Social media and Game Retail Ltd v Laws UKEAT

28 January 2015

The EAT has held that a dismissal for offensive tweets by an employee on his personal Twitter feed was potentially fair and that a tribunal had incorrectly applied the range of reasonable responses test.

In Game Retail Ltd v Laws, Mr Laws was employed by Game in a role which had responsibility for 100 of its stores. Mr Laws had a personal Twitter account, which was followed by a number of Game's stores across the country. He posted a number of tweets that were considered potentially offensive, including about towns he travelled to.

An employment tribunal found that Mr Laws had been unfairly dismissed on the basis that the decision to dismiss fell outside the band of reasonable responses. Specifically, his tweets were posted for private use; it was not established that any member of the public or employee had seen them or associated the tweets with Game; and Game's disciplinary policy did not clearly state that inappropriate personal social media use may lead to dismissal.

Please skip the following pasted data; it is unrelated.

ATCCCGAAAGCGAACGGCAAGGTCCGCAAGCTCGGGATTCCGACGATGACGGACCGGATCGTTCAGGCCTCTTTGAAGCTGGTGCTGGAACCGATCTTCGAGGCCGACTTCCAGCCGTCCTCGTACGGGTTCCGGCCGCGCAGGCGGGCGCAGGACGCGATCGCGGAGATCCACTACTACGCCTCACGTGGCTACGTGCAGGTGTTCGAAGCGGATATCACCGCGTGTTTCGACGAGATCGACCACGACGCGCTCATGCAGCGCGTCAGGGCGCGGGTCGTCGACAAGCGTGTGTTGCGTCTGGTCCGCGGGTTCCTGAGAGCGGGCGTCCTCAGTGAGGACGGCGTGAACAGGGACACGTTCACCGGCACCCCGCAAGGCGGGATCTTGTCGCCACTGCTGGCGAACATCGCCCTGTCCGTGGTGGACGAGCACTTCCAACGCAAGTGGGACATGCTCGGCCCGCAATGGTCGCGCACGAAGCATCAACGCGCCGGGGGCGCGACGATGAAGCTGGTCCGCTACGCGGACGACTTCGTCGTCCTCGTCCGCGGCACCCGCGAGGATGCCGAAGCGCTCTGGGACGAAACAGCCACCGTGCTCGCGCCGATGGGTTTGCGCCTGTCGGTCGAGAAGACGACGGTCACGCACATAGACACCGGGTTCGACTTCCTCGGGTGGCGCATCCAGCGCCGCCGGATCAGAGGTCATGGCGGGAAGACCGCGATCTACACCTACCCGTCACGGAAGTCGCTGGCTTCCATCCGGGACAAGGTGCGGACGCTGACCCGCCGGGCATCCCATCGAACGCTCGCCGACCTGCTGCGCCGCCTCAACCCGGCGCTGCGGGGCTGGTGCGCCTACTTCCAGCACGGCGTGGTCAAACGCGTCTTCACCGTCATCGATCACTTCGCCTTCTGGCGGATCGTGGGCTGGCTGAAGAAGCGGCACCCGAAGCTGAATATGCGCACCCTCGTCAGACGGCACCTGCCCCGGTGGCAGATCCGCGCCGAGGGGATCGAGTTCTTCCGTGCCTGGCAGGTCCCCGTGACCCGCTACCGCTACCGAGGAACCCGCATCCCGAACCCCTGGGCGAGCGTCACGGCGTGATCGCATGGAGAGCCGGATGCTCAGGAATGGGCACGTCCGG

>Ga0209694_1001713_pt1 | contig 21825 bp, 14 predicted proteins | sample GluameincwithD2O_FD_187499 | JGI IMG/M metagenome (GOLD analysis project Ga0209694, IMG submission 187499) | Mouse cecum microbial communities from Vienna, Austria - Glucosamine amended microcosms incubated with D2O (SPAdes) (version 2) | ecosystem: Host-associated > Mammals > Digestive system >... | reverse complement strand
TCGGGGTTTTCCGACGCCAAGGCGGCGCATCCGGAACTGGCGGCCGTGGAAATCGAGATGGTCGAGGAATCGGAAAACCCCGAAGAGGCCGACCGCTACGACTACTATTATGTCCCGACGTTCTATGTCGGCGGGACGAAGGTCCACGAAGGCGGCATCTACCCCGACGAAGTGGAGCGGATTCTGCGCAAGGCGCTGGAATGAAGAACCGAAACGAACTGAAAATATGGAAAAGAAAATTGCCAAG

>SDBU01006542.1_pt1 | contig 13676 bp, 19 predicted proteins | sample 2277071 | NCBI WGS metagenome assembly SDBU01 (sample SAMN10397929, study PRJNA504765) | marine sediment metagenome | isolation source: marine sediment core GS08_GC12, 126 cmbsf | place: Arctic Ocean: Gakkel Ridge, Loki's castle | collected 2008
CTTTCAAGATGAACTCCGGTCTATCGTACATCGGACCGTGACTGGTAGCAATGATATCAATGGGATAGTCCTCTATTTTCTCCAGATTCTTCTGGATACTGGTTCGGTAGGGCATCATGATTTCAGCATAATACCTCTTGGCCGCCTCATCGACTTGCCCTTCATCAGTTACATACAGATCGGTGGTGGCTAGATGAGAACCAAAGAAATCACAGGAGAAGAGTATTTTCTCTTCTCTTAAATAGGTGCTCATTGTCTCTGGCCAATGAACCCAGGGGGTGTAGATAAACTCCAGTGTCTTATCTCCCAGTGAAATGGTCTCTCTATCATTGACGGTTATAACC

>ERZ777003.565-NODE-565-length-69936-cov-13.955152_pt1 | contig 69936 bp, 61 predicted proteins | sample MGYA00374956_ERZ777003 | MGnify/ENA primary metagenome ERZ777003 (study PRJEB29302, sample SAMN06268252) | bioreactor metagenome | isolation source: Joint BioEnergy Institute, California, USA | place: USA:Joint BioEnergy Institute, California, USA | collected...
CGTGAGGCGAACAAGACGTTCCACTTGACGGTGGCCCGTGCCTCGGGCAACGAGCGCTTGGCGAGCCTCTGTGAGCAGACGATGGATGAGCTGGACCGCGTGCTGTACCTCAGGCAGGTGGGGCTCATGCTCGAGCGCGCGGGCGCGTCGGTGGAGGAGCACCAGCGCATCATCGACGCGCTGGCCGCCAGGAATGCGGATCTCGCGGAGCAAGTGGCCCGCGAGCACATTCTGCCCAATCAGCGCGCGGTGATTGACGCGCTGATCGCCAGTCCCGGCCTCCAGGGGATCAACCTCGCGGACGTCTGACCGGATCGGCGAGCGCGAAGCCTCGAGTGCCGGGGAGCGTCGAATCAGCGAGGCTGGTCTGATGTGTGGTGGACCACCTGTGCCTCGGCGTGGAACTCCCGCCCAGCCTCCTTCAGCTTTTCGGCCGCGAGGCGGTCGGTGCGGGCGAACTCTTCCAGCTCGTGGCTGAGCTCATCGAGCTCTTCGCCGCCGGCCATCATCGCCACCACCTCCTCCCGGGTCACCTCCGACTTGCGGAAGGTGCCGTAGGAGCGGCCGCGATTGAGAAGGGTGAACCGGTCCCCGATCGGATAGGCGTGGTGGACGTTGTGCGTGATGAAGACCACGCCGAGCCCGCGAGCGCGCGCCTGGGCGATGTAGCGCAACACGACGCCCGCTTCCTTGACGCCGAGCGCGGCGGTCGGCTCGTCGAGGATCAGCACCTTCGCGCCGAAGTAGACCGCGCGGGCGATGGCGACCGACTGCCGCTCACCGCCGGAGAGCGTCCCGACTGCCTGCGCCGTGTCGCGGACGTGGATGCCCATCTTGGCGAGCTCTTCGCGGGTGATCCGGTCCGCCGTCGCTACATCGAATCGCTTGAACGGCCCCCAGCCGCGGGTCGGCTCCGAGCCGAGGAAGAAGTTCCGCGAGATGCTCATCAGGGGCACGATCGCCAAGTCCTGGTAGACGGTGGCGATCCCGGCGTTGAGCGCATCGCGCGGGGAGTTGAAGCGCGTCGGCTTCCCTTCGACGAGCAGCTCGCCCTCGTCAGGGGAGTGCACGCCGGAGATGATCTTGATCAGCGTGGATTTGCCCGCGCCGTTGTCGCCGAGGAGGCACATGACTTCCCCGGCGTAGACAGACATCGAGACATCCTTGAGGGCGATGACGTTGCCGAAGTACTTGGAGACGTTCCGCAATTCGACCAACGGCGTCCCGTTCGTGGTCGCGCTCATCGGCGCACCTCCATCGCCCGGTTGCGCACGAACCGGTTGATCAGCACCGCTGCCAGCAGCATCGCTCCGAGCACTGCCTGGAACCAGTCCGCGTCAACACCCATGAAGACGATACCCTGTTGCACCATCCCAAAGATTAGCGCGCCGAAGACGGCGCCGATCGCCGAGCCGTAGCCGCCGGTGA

The EAT disagreed with the tribunal's conclusion. It held that the tribunal had not properly taken into account that Mr Laws had not put restrictions on his privacy settings; Game's concerns that Mr Laws' tweets would be seen by the Game stores that followed his feed; or his knowledge that stores and potentially customers could see his tweets. The EAT also held that the offensive tweets did not need to relate to Game or to have identified himself as an employee. The tribunal should have focussed on whether the tweets were offensive and whether other staff or customers might have read them.

Whilst the EAT recognised Mr Laws' right to freedom of expression, this was to be balanced with Game's desire to remove or reduce reputational risk from the social media use of its employees. Further, there was no requirement for Game to show that the tweets had actually caused offence, only that Game was able to reach the conclusion that they may have.

Unhelpfully, the EAT declined the opportunity to set out general guidance on social media and unfair dismissal, but instead reiterated that the correct approach was for a tribunal to apply the range of reasonable responses test, as with all unfair dismissal cases. It then remitted the case to a different employment tribunal to decide the case.

Point to note -

Although the EAT did not use the opportunity to give guidance on social media misuse dismissals, its criticisms of the way in which the range of reasonable responses test was applied by the tribunal in this case does provide some help to employers. It also serves as a reminder that employers should make it clear to employees what online conduct it considers to be unacceptable, which can extend to personal social media use.